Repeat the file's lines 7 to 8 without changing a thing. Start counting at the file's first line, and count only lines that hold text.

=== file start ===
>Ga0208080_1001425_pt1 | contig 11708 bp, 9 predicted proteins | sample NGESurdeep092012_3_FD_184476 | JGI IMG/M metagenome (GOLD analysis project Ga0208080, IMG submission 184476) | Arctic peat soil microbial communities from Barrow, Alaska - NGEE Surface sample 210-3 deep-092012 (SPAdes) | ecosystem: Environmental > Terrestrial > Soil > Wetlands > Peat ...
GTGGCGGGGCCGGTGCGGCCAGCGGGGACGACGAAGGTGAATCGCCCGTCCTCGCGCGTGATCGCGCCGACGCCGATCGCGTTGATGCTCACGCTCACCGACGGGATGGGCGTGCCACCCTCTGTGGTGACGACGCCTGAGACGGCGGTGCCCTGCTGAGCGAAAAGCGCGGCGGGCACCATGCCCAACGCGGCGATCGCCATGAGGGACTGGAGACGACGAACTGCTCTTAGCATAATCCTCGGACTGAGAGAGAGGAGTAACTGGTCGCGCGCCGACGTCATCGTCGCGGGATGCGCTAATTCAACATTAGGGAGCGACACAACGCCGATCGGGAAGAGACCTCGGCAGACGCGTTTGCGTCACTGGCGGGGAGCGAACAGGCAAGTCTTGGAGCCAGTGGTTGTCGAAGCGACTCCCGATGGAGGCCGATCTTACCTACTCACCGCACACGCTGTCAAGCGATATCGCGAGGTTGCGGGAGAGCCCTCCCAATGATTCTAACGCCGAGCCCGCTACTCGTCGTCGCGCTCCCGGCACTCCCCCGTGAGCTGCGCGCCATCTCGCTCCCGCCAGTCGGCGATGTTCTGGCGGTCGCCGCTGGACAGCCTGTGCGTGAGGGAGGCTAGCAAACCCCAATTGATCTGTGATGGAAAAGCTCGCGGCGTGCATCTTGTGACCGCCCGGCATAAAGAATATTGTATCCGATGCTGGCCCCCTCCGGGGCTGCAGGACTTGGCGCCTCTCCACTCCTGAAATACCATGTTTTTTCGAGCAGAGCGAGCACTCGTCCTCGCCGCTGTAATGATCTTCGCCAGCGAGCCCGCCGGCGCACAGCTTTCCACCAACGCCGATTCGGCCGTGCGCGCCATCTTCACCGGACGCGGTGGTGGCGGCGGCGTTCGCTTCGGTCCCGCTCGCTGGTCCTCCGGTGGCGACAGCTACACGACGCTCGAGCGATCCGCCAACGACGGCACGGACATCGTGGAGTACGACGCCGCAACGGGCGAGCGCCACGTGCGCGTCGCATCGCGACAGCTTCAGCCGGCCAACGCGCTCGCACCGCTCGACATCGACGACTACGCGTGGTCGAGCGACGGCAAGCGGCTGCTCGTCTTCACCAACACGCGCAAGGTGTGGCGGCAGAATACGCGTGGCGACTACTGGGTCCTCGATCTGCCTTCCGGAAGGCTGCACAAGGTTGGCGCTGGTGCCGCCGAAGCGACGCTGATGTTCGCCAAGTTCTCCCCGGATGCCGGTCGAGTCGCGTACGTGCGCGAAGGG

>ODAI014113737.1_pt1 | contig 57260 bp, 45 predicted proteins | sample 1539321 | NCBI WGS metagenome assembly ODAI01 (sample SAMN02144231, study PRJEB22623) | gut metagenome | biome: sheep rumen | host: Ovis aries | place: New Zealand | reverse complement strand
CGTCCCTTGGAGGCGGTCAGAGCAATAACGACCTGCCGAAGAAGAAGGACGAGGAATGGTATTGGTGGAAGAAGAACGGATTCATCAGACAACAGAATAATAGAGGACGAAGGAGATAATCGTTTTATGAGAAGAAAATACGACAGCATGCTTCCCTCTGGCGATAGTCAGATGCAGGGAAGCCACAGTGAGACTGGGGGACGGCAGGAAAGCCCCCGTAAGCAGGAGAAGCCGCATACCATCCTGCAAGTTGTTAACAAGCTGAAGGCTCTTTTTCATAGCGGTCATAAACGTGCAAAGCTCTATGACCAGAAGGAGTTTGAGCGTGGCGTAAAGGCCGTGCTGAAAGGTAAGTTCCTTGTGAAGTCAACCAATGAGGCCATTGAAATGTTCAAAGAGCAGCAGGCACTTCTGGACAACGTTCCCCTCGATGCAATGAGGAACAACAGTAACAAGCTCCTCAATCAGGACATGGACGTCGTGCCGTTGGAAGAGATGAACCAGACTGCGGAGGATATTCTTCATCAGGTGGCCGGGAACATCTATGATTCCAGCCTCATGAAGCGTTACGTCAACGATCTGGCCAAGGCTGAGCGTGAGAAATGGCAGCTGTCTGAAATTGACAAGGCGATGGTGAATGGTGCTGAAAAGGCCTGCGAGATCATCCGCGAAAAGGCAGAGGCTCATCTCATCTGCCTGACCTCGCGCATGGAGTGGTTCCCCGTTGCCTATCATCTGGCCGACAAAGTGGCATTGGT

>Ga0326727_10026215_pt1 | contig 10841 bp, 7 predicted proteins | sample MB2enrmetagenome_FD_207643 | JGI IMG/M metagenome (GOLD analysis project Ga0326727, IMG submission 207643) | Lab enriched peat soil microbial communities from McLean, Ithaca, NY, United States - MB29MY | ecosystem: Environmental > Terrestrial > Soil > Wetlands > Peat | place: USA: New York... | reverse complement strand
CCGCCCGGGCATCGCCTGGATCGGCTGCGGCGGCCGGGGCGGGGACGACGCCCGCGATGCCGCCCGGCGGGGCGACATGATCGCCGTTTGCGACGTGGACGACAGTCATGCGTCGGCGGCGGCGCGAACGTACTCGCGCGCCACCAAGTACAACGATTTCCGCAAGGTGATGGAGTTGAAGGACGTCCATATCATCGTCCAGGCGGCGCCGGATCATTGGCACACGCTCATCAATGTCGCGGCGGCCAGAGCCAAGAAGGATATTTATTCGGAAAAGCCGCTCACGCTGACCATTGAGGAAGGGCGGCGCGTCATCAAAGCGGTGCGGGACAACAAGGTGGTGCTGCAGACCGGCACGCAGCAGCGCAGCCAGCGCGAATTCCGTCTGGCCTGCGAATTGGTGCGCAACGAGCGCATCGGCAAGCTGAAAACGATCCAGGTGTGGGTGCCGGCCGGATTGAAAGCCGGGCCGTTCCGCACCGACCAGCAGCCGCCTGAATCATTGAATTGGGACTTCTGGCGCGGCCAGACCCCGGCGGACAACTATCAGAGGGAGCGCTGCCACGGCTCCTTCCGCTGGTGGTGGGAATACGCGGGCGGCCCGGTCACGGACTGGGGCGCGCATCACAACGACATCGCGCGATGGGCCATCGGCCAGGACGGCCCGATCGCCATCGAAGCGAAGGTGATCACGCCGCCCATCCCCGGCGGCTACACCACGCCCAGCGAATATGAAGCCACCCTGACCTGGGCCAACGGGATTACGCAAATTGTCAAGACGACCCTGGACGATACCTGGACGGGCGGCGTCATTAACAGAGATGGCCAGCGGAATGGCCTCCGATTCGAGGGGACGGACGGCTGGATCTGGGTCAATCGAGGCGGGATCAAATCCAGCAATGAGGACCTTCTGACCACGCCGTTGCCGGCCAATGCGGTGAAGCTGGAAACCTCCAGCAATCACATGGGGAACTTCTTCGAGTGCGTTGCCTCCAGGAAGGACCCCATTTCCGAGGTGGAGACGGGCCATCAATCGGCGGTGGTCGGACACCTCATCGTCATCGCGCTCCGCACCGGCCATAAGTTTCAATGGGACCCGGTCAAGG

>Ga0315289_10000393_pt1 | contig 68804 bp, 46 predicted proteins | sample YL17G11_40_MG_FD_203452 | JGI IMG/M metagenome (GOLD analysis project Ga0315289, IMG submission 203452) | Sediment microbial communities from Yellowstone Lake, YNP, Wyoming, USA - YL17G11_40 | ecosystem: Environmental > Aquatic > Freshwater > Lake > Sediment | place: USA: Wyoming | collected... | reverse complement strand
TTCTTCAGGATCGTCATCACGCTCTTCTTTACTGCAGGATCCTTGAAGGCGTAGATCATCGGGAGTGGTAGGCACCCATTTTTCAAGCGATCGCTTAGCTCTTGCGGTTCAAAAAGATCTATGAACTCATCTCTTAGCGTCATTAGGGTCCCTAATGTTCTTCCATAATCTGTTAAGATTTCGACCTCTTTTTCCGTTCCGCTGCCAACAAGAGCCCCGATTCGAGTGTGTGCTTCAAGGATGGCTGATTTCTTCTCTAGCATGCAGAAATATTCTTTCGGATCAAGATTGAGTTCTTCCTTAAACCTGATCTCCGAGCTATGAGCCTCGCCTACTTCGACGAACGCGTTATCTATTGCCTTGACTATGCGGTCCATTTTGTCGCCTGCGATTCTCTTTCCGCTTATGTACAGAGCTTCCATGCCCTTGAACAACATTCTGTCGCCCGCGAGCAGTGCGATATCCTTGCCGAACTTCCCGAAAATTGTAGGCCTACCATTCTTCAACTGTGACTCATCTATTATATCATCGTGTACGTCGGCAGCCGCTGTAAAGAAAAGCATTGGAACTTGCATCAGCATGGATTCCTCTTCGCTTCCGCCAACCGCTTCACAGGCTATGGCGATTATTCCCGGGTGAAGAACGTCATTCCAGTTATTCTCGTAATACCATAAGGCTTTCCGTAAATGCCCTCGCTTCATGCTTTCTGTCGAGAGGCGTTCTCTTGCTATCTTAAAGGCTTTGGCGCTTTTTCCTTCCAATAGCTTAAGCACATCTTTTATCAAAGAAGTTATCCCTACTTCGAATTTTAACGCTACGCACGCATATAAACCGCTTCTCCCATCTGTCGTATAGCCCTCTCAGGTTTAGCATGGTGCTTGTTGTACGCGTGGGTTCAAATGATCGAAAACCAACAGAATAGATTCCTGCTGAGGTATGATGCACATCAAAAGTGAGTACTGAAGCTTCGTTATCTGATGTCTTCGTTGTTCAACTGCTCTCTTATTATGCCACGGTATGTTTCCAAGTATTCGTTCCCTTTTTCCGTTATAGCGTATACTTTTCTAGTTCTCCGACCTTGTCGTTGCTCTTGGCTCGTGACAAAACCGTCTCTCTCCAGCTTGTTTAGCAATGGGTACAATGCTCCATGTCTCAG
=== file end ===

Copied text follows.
>Ga0315289_10000393_pt1 | contig 68804 bp, 46 predicted proteins | sample YL17G11_40_MG_FD_203452 | JGI IMG/M metagenome (GOLD analysis project Ga0315289, IMG submission 203452) | Sediment microbial communities from Yellowstone Lake, YNP, Wyoming, USA - YL17G11_40 | ecosystem: Environmental > Aquatic > Freshwater > Lake > Sediment | place: USA: Wyoming | collected... | reverse complement strand
TTCTTCAGGATCGTCATCACGCTCTTCTTTACTGCAGGATCCTTGAAGGCGTAGATCATCGGGAGTGGTAGGCACCCATTTTTCAAGCGATCGCTTAGCTCTTGCGGTTCAAAAAGATCTATGAACTCATCTCTTAGCGTCATTAGGGTCCCTAATGTTCTTCCATAATCTGTTAAGATTTCGACCTCTTTTTCCGTTCCGCTGCCAACAAGAGCCCCGATTCGAGTGTGTGCTTCAAGGATGGCTGATTTCTTCTCTAGCATGCAGAAATATTCTTTCGGATCAAGATTGAGTTCTTCCTTAAACCTGATCTCCGAGCTATGAGCCTCGCCTACTTCGACGAACGCGTTATCTATTGCCTTGACTATGCGGTCCATTTTGTCGCCTGCGATTCTCTTTCCGCTTATGTACAGAGCTTCCATGCCCTTGAACAACATTCTGTCGCCCGCGAGCAGTGCGATATCCTTGCCGAACTTCCCGAAAATTGTAGGCCTACCATTCTTCAACTGTGACTCATCTATTATATCATCGTGTACGTCGGCAGCCGCTGTAAAGAAAAGCATTGGAACTTGCATCAGCATGGATTCCTCTTCGCTTCCGCCAACCGCTTCACAGGCTATGGCGATTATTCCCGGGTGAAGAACGTCATTCCAGTTATTCTCGTAATACCATAAGGCTTTCCGTAAATGCCCTCGCTTCATGCTTTCTGTCGAGAGGCGTTCTCTTGCTATCTTAAAGGCTTTGGCGCTTTTTCCTTCCAATAGCTTAAGCACATCTTTTATCAAAGAAGTTATCCCTACTTCGAATTTTAACGCTACGCACGCATATAAACCGCTTCTCCCATCTGTCGTATAGCCCTCTCAGGTTTAGCATGGTGCTTGTTGTACGCGTGGGTTCAAATGATCGAAAACCAACAGAATAGATTCCTGCTGAGGTATGATGCACATCAAAAGTGAGTACTGAAGCTTCGTTATCTGATGTCTTCGTTGTTCAACTGCTCTCTTATTATGCCACGGTATGTTTCCAAGTATTCGTTCCCTTTTTCCGTTATAGCGTATACTTTTCTAGTTCTCCGACCTTGTCGTTGCTCTTGGCTCGTGACAAAACCGTCTCTCTCCAGCTTGTTTAGCAATGGGTACAATGCTCCATGTCTCAG